What should I do after a hailstorm?
That sudden “thunk” on a summer evening can turn a sunny day into a real downer. Hailstorms are a fact of life in many areas, but there are specific steps you can take after a hail event to begin the repair process and stay in compliance with your Hail Insurance policy.
What Steps Can I Take When the Clouds Part?
The most important step is to ensure you and your family’s safety – hailstorms may be accompanied by high winds or even Tornadoes, so be sure to stay tuned to local weather stations in case worsening conditions are coming.
Once it is safe, inspect your home(s) and vehicle(s) for damage. Take pictures of the damage, and move personal belongings away from vulnerable areas. Temporary, emergency repairs can prevent further damage – such as boarding up broken windows, drying wet carpet or putting tarps over leaky areas.
Any larger repairs need to be done by a licensed contractor and inspected by an insurance claims adjuster in order for a claim to be paid out. That’s why it’s a good idea to notify your insurance agent of the damage once the storm has passed – they can guide you through the next steps. Share any photos you have of the damage with them.
As you make repairs and take photos of damage – or if you are unable to stay in your home during repairs – save your receipts. Some (though not all) expenses related to the storm – such as repairs, temporary housing and other living expense – may be eligible for reimbursement after required deductibles are met.
Who Can I Trust to Repair Hail Damage?
Hail Storm Events can cause a lot of damage in a short amount of time, concentrated in a small area. This type of situation can be very attractive to less-than-trustworthy outfits.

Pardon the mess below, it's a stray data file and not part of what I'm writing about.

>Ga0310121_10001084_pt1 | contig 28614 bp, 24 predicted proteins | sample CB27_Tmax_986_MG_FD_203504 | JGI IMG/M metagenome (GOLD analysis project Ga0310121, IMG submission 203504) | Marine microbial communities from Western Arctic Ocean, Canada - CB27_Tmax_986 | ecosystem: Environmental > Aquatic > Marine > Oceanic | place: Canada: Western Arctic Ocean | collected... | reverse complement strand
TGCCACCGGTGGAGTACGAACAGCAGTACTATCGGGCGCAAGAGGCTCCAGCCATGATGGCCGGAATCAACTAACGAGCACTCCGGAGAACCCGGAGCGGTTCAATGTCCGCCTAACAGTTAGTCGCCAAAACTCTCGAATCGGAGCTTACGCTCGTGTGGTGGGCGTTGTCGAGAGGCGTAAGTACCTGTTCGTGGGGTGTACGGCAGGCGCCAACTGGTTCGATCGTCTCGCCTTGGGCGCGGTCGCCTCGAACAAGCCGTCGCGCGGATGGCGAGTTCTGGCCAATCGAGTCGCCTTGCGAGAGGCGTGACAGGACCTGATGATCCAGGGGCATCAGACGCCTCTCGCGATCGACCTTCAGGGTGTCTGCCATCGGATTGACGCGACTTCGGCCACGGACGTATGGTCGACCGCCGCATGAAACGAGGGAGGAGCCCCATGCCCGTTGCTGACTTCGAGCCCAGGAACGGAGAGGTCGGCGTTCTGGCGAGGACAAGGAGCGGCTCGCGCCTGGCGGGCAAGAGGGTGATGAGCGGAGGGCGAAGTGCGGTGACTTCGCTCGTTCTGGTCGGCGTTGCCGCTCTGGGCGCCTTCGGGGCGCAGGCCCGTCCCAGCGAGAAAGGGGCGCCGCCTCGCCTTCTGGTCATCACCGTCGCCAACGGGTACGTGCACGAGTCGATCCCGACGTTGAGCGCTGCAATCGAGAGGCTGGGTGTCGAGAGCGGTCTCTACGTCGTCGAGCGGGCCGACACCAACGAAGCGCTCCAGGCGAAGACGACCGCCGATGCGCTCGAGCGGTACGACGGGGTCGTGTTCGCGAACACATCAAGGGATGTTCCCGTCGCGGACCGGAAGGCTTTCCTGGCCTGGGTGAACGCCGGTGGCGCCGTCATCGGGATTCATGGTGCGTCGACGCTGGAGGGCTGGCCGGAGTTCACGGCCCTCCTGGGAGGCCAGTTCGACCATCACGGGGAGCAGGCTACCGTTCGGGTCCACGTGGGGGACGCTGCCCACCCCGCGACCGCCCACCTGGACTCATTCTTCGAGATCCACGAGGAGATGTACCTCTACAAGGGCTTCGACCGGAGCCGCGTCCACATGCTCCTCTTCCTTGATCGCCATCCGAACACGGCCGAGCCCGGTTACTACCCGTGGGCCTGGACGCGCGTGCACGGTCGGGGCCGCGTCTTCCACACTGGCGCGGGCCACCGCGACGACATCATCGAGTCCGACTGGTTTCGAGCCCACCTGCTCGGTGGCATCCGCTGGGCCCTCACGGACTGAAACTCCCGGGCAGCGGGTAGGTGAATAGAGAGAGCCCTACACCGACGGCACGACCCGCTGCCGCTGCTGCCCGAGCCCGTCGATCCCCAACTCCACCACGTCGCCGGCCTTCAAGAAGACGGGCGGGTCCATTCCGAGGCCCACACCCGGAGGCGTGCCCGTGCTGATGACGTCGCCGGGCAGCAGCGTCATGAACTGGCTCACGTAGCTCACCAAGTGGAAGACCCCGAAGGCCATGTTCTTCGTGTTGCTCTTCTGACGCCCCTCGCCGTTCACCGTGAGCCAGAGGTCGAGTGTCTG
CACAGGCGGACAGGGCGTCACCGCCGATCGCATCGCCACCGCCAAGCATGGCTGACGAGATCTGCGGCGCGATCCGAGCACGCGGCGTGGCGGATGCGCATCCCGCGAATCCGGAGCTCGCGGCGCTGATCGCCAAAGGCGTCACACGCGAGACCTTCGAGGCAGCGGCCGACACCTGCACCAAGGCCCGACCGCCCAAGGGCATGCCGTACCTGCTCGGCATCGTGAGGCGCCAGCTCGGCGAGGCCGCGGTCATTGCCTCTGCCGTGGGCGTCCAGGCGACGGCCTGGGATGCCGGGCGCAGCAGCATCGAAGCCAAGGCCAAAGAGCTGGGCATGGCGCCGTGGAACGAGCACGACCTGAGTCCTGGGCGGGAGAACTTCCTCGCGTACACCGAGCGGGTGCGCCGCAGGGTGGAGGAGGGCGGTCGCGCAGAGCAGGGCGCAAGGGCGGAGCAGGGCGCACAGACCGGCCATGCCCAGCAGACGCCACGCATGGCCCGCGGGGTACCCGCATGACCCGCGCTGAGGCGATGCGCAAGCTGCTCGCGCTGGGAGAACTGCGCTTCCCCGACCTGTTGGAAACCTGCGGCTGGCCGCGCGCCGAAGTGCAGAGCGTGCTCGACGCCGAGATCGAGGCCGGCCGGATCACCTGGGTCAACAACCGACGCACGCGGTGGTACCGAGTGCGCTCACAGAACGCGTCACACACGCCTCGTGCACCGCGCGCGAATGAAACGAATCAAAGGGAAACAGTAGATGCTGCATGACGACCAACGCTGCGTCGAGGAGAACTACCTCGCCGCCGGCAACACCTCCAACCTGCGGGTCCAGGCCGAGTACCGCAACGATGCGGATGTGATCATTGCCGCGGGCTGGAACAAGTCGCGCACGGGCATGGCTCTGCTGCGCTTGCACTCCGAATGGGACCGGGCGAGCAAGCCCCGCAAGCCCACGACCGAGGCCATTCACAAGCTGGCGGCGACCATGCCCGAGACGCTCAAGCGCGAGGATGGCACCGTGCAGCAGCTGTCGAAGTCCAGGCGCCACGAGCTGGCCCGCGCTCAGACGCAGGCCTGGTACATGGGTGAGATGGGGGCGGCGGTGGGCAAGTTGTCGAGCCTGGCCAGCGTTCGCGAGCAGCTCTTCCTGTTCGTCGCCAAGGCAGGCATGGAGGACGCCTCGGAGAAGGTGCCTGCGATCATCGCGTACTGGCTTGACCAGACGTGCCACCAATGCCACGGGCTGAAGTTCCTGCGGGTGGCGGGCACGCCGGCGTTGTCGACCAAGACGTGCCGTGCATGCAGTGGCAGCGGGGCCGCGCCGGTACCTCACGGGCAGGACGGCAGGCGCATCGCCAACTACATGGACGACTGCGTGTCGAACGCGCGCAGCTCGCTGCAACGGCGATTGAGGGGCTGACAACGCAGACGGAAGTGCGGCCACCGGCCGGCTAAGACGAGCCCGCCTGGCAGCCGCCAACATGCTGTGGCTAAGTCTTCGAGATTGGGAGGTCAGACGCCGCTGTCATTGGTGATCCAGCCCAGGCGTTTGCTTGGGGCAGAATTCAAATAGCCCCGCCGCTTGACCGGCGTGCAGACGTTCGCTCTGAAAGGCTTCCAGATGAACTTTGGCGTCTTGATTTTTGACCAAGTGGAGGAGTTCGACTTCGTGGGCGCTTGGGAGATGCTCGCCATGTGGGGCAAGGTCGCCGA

We suggest that you ONLY use local, reputable contractors – beware of companies or people who show up and offer to assess and fix damage for an up-front fee in cash.
If using a local contractor isn’t possible, consider the following tips:
Tips when choosing a contractor after a hail storm:
- Check references, and confirm the business or person is licensed through your state’s Deparment of Labor or similar authority. This may include asking your insurance agent if a contractor is reputable.
- Don’t pay in-full up front, and never pay in cash.
- Do not sign over your insurance settlement checks.
- Don’t be pressured or fall for one-day-only specials or discounts for hiring on the spot – if they don’t want to give you time to check their references, there is usually a reason.
- It is illegal in many states, including Nebraska, for a contractor to “waive” the homeowner’s deductible on a hail claim. This is considered insurance fraud, and the homeowner can be held equally accountable legally.
- Contact our agency with any questions or further clarification. Your insurance agent is just that – YOUR AGENT, and is there to help you get through these tough times.